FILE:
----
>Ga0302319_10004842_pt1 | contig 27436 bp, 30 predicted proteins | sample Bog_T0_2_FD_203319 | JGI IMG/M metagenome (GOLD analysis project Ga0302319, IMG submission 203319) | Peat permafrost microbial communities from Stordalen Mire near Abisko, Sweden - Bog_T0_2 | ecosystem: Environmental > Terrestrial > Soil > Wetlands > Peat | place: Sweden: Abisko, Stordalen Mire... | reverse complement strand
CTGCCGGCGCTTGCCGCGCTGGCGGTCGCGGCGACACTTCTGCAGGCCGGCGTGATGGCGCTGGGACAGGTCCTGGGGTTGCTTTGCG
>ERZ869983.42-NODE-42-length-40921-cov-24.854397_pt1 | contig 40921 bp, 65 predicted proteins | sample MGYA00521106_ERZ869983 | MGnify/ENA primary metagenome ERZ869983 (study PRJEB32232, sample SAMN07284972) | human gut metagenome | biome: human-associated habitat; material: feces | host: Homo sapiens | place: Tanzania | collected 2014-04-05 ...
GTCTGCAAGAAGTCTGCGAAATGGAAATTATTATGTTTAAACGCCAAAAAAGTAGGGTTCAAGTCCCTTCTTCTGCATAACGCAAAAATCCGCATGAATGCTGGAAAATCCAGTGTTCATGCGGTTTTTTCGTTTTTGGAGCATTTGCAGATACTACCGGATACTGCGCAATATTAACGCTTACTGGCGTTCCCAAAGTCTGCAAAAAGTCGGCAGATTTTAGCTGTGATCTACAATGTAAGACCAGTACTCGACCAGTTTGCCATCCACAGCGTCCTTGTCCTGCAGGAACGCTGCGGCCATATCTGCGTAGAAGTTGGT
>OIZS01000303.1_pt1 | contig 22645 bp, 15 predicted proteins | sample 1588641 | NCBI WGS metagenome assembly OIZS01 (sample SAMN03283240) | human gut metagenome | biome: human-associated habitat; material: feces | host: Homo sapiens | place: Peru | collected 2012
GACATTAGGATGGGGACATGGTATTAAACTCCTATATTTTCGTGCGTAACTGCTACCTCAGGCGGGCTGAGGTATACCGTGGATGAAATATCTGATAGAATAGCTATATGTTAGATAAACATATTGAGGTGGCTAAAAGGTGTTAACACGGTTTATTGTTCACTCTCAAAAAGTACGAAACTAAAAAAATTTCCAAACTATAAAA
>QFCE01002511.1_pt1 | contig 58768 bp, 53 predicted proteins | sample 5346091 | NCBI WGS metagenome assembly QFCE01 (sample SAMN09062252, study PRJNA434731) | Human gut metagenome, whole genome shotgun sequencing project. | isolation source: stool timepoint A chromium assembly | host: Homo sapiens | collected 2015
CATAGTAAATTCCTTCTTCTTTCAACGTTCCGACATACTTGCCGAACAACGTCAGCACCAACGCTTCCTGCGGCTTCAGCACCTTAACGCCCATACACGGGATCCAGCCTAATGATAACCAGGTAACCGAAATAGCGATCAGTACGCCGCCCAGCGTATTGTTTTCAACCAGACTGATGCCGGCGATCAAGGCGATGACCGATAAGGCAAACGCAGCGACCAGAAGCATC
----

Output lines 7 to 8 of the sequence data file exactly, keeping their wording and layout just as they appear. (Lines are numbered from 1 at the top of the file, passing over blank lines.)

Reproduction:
>QFCE01002511.1_pt1 | contig 58768 bp, 53 predicted proteins | sample 5346091 | NCBI WGS metagenome assembly QFCE01 (sample SAMN09062252, study PRJNA434731) | Human gut metagenome, whole genome shotgun sequencing project. | isolation source: stool timepoint A chromium assembly | host: Homo sapiens | collected 2015
CATAGTAAATTCCTTCTTCTTTCAACGTTCCGACATACTTGCCGAACAACGTCAGCACCAACGCTTCCTGCGGCTTCAGCACCTTAACGCCCATACACGGGATCCAGCCTAATGATAACCAGGTAACCGAAATAGCGATCAGTACGCCGCCCAGCGTATTGTTTTCAACCAGACTGATGCCGGCGATCAAGGCGATGACCGATAAGGCAAACGCAGCGACCAGAAGCATC